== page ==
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The Zoom CEO has responded to allegations, sorry proven truths, of Zoom’s serious security breaches affecting people working from home. But do we believe him, or is he just buying time?

Our U.S. correspondent and security analyst Sam Bocetta has analysed the situation. He believes Zoom’s serious security breaches are not only cause for concern – you should ditch it now.

And since he started researching this, the truth has come out first-hand – Zoom is not to be trusted.

Sam writes about Zoom’s serious security breaches (this is a U.S. perspective)

If any company’s stock has zoom, zoom, zoomed (literally) as a result of the ongoing pandemic, it is Zoom’s video conferencing app. Although share analysts say that this is temporary. Why?

  • The lockdown that made Zoom more popular cannot last.
  • Reputable companies like Microsoft will soon include the vastly superior Teams free (family and friends version) in consumer versions of Microsoft 365.
  • Zoom has to convert free users to paid users. Who would pay for an insecure app that is inferior to mainstream paid apps?
  • And its shares are grossly overvalued with ‘stags’ cashing out now as they know the price won’t last.
Zoom's serious security breaches

After all, this free app seemed the perfect solution for small business and enterprise operations alike. Software users increased from 10 million to 200 million – as millions of COVID-convicts went home to isolate, self-quarantine and work.

But the temporary share surge has quieted by revelations that the app not only exhibits serious privacy concerns, it also poses about as much difficulty to hackers as turning on a television.

Zoom CEO, Eric Yuan, has tried to get ahead of the public’s growing ill-will by apologising for the service’s shortcomings. He has laid out a strategy detailing how he plans to improve the situation. 

The trouble with Zoom’s serious security breaches

Zoom’s problems are two-fold since – both privacy and security. As if the general public wasn’t already suspicious enough of tech companies. Let’s take each in turn to get a sense of what we’re dealing with. 

Big Tech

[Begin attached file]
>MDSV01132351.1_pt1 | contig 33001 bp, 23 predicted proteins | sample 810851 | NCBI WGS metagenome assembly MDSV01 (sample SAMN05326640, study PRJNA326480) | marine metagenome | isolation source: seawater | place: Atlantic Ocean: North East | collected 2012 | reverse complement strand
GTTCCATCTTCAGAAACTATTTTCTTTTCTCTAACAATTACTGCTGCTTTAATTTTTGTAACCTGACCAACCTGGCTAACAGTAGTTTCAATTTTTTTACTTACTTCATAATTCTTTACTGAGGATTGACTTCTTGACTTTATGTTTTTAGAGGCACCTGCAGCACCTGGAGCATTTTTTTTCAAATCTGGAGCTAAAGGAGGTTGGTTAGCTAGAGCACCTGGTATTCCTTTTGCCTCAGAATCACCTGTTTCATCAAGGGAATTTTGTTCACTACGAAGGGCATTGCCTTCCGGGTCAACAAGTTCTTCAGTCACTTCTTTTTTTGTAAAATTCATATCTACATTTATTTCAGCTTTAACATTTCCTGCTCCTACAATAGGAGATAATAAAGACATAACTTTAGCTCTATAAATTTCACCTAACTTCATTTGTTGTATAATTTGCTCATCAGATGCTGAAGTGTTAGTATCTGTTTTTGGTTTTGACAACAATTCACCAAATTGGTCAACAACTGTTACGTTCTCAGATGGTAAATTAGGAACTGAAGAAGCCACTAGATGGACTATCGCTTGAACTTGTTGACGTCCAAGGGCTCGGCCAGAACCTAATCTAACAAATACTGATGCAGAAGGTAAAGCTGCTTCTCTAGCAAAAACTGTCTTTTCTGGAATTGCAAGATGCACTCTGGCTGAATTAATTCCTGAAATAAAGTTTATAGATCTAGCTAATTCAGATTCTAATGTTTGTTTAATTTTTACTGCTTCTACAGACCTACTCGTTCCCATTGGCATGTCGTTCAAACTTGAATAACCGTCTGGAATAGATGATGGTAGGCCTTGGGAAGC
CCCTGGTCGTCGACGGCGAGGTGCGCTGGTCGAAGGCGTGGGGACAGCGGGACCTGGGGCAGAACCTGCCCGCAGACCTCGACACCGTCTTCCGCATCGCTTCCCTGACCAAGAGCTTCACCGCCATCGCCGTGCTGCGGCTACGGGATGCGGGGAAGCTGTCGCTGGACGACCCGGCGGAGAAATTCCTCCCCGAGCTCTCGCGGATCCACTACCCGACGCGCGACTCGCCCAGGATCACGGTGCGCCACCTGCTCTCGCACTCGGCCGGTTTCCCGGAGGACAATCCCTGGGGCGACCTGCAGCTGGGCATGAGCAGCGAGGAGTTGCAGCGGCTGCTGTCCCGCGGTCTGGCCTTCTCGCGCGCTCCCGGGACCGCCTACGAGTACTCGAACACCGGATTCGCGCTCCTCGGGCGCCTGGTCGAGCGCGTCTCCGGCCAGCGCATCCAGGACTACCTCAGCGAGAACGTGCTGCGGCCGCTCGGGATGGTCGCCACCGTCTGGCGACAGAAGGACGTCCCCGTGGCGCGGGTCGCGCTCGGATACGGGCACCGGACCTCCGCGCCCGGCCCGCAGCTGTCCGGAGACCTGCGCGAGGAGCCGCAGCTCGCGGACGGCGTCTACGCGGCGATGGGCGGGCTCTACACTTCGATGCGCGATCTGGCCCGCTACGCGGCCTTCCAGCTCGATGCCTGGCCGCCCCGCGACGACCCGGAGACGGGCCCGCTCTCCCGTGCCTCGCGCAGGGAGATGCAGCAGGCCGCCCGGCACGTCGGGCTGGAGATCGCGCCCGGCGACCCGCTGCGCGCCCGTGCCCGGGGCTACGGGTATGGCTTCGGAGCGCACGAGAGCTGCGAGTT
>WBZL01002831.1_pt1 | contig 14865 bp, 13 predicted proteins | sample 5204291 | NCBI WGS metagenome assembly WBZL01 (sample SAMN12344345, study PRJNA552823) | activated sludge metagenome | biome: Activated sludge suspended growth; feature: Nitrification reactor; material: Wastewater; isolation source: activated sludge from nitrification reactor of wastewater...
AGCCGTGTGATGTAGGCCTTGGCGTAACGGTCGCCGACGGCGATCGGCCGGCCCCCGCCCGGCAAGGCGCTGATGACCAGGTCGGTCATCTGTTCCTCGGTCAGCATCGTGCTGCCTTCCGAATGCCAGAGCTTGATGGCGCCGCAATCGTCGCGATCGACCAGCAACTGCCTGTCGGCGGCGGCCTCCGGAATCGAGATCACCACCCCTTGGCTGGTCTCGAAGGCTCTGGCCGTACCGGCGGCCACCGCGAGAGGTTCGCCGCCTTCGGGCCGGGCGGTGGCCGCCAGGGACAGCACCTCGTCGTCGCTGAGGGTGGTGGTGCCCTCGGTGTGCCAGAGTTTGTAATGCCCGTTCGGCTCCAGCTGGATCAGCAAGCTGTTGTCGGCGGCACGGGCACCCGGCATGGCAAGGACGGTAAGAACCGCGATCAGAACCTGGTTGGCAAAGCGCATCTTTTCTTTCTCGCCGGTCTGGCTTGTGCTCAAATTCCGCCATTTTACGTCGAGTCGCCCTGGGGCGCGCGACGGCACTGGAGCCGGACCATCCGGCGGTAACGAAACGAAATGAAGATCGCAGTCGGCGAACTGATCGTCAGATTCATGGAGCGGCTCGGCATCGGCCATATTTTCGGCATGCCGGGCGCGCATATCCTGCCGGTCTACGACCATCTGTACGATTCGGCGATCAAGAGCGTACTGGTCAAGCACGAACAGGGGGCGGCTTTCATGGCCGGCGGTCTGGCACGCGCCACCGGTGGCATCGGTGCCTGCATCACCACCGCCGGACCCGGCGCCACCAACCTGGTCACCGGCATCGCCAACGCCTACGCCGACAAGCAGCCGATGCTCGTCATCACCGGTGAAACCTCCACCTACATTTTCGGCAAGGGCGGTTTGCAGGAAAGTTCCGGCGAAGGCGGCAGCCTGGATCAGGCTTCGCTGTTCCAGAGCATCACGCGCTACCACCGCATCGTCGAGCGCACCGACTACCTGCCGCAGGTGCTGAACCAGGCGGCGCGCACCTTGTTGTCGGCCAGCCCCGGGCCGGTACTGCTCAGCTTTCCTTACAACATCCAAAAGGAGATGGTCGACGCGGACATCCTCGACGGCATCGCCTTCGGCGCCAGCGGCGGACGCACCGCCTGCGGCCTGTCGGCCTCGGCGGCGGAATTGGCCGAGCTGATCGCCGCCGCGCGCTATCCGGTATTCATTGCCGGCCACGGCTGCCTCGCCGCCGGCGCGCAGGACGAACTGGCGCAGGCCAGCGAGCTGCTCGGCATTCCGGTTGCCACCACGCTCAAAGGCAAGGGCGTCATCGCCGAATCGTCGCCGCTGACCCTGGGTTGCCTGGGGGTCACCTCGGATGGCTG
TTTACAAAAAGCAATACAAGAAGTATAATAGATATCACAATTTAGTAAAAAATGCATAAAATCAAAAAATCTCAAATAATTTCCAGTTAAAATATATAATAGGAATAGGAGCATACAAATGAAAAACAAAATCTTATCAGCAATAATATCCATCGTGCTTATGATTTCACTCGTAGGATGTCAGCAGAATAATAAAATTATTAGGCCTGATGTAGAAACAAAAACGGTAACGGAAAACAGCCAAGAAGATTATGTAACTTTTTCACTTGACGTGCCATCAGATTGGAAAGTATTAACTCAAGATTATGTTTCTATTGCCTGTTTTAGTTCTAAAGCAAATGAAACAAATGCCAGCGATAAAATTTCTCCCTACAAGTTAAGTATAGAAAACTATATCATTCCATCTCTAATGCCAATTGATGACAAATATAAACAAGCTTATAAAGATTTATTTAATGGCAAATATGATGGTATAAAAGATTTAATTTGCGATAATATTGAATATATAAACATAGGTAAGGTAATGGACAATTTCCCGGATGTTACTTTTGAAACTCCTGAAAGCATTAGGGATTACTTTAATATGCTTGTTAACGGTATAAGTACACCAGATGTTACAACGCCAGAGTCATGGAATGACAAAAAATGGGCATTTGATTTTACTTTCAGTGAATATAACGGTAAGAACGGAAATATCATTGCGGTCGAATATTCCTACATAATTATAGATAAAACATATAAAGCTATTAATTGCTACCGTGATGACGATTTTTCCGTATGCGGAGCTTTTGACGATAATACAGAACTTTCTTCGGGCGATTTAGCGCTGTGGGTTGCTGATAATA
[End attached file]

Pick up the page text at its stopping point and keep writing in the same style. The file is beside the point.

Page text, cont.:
Privacy, Schmivacy

Zoom use has soared to stratospheric levels. That is due to the high demand from managers looking for free tools to communicate with a new stay-at-home workforce. Many of those managers (small business especially) lack the ability to assess issues like security. And what is worse many can’t afford secure solutions, so they keep using it!

Reports quickly surfaced that the iOS version at least – without so much as a pardon me – was embedding Facebook’s software development kit and sending data to it and several other data aggregators. 

Zoom's serious security breaches

The bottom line is that lot of personal data went to Zuckerberg’s behemoth, trust-less social media platform Facebook. That has had its share of public mea culpas too. Data included the user’s phone model and carrier, time zone, location/city, and unique ad identifier. It may also have included academic records and information stored in the Zoom cloud. We just don’t know, and Zoom won’t admit anything.

It’s also worth mentioning that nobody asked the phone owner if this data collection was OK. I am pretty sure GDPR wouldn’t be OK with this. As Zoom is ‘closed-source’ no one can verify what it is doing. I don’t take anyone’s word at face value.

NOTE – Several class-action lawsuits against Zoom under the new California Consumer Privacy Act resulted from this.

U.S. counterintelligence officials worry about one video conference platform in particular: Zoom.

It didn’t take long for the FBI and global cybersecurity experts to sound the alarm. Subsequently, they as well as Google, NASA, SpaceX, the U.S., Canadian, German, Singapore, Taiwan, the U.K. and Australian Governments, and a long list of others have banned employees from using Zoom.

One trusted acquaintance relayed the following to me, and I quote: 

“I was on a teleconference call last week with a Chinese company using Zoom for the first time. Malwarebytes started screaming that Zoom had installed a PUP (potentially unwanted program). It was tracking my internet use even after I ended the teleconference. I took screenshots and raised the matter with the company.